- Avoid spreading invasive species.
Protect Lake Michigan’s Ecosystem
Hoosiers can help prevent pollution and protect Lake Michigan's ecosystem so present and future generations can enjoy Indiana’s unique coastline environment. Learn how to protect Lake Michigan’s ecosystem through water conservation, proper septic system maintenance, proper boat sewage disposal, and preventing fecal contamination from pets, wildlife, and dirty diapers.
Protect Private Wells
Protect private water wells from contamination by using best management practices.
Report Spills Immediately
Report any spills to soil or waters of the state to IDEM’s Emergency Response section as soon as possible. IDEM’s Emergency Response staff are available at any time to respond to incidents involving spills to soil or waters of the state.
Report Environmental Complaints
File a complaint about polluting activities or permit violations to IDEM’s complaint coordinator. IDEM is authorized to ensure compliance with the air, land, and water permits issued by the agency and address complaints about a variety of environmental concerns, including:
- Open dumping of trash or other debris
- Manure handling and storage by regulated farms
- Handling and storage of hazardous wastes
- Problems with drinking water systems and wastewater systems
- Storm water run-off from construction or industrial activities
- Activities in wetlands
Use Clean Boating Practices and Indiana Clean Marinas
Dispose of boat sewage in onshore sanitary facilities or at pumpout stations (see the Clean Boater Tip Sheets in Appendix K of the Indiana Clean Marina Guidebook) and use designated Indiana Clean Marinas.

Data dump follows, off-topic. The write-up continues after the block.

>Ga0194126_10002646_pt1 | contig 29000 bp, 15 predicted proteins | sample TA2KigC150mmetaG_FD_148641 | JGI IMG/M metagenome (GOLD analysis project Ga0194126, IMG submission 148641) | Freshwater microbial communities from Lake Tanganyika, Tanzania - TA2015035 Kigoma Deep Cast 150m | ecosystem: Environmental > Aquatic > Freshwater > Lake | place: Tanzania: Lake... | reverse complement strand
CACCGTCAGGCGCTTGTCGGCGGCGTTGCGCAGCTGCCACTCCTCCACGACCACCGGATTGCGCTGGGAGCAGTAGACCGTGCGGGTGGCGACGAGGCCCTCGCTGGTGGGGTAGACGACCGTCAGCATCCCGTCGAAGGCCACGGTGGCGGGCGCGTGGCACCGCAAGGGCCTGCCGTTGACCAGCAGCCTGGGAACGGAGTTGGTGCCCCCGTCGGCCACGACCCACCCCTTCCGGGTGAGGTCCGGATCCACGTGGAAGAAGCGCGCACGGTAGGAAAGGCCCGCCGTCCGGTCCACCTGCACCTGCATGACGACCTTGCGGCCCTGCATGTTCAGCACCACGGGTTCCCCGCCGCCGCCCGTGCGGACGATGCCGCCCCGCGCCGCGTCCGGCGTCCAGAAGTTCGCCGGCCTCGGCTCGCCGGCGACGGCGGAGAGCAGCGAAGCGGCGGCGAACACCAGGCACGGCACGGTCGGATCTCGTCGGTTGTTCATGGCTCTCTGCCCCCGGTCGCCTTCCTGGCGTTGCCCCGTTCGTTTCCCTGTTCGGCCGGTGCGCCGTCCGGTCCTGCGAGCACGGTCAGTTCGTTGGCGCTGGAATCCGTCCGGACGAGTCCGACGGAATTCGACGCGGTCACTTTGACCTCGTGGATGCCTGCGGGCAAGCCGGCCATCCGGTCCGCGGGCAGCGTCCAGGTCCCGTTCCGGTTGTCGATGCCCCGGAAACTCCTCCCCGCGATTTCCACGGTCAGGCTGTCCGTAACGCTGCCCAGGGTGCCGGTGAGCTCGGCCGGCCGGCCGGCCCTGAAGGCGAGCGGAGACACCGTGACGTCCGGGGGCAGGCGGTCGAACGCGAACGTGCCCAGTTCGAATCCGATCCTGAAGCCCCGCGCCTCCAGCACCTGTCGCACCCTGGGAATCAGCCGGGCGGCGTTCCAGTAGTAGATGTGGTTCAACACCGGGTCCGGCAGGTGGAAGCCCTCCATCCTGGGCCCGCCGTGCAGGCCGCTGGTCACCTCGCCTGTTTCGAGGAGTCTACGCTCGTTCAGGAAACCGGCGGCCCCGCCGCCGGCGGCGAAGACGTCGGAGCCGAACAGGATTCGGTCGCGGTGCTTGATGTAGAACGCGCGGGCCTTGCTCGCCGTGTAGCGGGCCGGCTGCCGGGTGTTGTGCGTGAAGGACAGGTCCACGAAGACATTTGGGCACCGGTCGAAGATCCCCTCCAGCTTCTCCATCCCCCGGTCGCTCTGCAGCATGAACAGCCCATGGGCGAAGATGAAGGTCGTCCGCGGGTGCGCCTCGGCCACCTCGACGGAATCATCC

Use Agricultural Best Management Practices and Prevent Nonpoint Source Pollution
- Use agricultural best management practices
- Follow Clean Water Act Section 319(h) agricultural guidance for Indiana
- Learn what others are doing about nonpoint source pollution
- Learn how to reduce or stop nonpoint source pollution
- Follow the Indiana State Department of Agriculture’s Indiana State Nutrient Reduction Strategy
For Marina Owners and Operators
Join the Indiana Clean Marina Program
IDEM invites marina owners and operators to voluntarily participate in the Indiana Clean Marina Program, which was developed to protect Indiana’s inland and coastal waterways by reducing the potential environmental impacts associated with marinas and recreational boating.
For Public Water System Operators
Become a Hoosier Water Guardian
The Hoosier Water Guardian program recognizes community public water supplies that go above and beyond the minimum state standards for wellhead protection and source water protection. This voluntary initiative is for all community public water supplies that depend on groundwater for all or part of their drinking water. Becoming a Hoosier Water Guardian demonstrates that your community is one that values and cares about its water resources and the health of its citizens.